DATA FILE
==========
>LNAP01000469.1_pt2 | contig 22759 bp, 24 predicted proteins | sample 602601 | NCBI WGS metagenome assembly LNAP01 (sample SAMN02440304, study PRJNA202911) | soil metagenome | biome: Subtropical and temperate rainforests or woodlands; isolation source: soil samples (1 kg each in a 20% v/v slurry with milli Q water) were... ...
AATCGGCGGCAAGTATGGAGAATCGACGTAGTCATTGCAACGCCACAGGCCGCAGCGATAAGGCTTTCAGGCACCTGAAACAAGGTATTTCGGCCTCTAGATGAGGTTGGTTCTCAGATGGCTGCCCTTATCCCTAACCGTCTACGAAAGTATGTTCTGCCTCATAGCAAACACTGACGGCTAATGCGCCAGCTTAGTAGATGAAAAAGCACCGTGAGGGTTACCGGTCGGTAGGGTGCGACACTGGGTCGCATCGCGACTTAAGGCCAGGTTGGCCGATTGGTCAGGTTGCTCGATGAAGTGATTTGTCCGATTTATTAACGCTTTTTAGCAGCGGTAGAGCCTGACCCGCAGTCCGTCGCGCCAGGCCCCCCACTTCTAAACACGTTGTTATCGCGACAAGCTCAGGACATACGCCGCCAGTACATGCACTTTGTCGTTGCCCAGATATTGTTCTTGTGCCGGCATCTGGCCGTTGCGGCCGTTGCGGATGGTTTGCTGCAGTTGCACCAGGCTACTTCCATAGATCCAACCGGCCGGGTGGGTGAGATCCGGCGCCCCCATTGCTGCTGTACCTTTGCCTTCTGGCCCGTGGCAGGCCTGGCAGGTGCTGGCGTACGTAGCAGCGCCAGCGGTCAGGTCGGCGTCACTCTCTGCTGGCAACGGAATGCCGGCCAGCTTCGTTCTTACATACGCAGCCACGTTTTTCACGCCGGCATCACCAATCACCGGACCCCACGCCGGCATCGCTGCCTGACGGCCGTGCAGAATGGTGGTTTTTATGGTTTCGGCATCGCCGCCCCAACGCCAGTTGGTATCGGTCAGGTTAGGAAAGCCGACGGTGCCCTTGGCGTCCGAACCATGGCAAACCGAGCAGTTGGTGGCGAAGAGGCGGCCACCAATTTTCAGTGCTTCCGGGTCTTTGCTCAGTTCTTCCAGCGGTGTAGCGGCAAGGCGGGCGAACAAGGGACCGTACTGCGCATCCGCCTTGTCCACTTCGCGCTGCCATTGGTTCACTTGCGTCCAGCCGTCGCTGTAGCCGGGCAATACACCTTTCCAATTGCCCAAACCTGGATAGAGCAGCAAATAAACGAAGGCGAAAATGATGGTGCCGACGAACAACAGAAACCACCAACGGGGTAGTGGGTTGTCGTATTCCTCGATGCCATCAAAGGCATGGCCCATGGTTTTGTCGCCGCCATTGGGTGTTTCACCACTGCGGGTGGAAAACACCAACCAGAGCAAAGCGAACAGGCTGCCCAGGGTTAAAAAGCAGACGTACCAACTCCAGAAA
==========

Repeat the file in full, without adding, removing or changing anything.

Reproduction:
>LNAP01000469.1_pt2 | contig 22759 bp, 24 predicted proteins | sample 602601 | NCBI WGS metagenome assembly LNAP01 (sample SAMN02440304, study PRJNA202911) | soil metagenome | biome: Subtropical and temperate rainforests or woodlands; isolation source: soil samples (1 kg each in a 20% v/v slurry with milli Q water) were... ...
AATCGGCGGCAAGTATGGAGAATCGACGTAGTCATTGCAACGCCACAGGCCGCAGCGATAAGGCTTTCAGGCACCTGAAACAAGGTATTTCGGCCTCTAGATGAGGTTGGTTCTCAGATGGCTGCCCTTATCCCTAACCGTCTACGAAAGTATGTTCTGCCTCATAGCAAACACTGACGGCTAATGCGCCAGCTTAGTAGATGAAAAAGCACCGTGAGGGTTACCGGTCGGTAGGGTGCGACACTGGGTCGCATCGCGACTTAAGGCCAGGTTGGCCGATTGGTCAGGTTGCTCGATGAAGTGATTTGTCCGATTTATTAACGCTTTTTAGCAGCGGTAGAGCCTGACCCGCAGTCCGTCGCGCCAGGCCCCCCACTTCTAAACACGTTGTTATCGCGACAAGCTCAGGACATACGCCGCCAGTACATGCACTTTGTCGTTGCCCAGATATTGTTCTTGTGCCGGCATCTGGCCGTTGCGGCCGTTGCGGATGGTTTGCTGCAGTTGCACCAGGCTACTTCCATAGATCCAACCGGCCGGGTGGGTGAGATCCGGCGCCCCCATTGCTGCTGTACCTTTGCCTTCTGGCCCGTGGCAGGCCTGGCAGGTGCTGGCGTACGTAGCAGCGCCAGCGGTCAGGTCGGCGTCACTCTCTGCTGGCAACGGAATGCCGGCCAGCTTCGTTCTTACATACGCAGCCACGTTTTTCACGCCGGCATCACCAATCACCGGACCCCACGCCGGCATCGCTGCCTGACGGCCGTGCAGAATGGTGGTTTTTATGGTTTCGGCATCGCCGCCCCAACGCCAGTTGGTATCGGTCAGGTTAGGAAAGCCGACGGTGCCCTTGGCGTCCGAACCATGGCAAACCGAGCAGTTGGTGGCGAAGAGGCGGCCACCAATTTTCAGTGCTTCCGGGTCTTTGCTCAGTTCTTCCAGCGGTGTAGCGGCAAGGCGGGCGAACAAGGGACCGTACTGCGCATCCGCCTTGTCCACTTCGCGCTGCCATTGGTTCACTTGCGTCCAGCCGTCGCTGTAGCCGGGCAATACACCTTTCCAATTGCCCAAACCTGGATAGAGCAGCAAATAAACGAAGGCGAAAATGATGGTGCCGACGAACAACAGAAACCACCAACGGGGTAGTGGGTTGTCGTATTCCTCGATGCCATCAAAGGCATGGCCCATGGTTTTGTCGCCGCCATTGGGTGTTTCACCACTGCGGGTGGAAAACACCAACCAGAGCAAAGCGAACAGGCTGCCCAGGGTTAAAAAGCAGACGTACCAACTCCAGAAA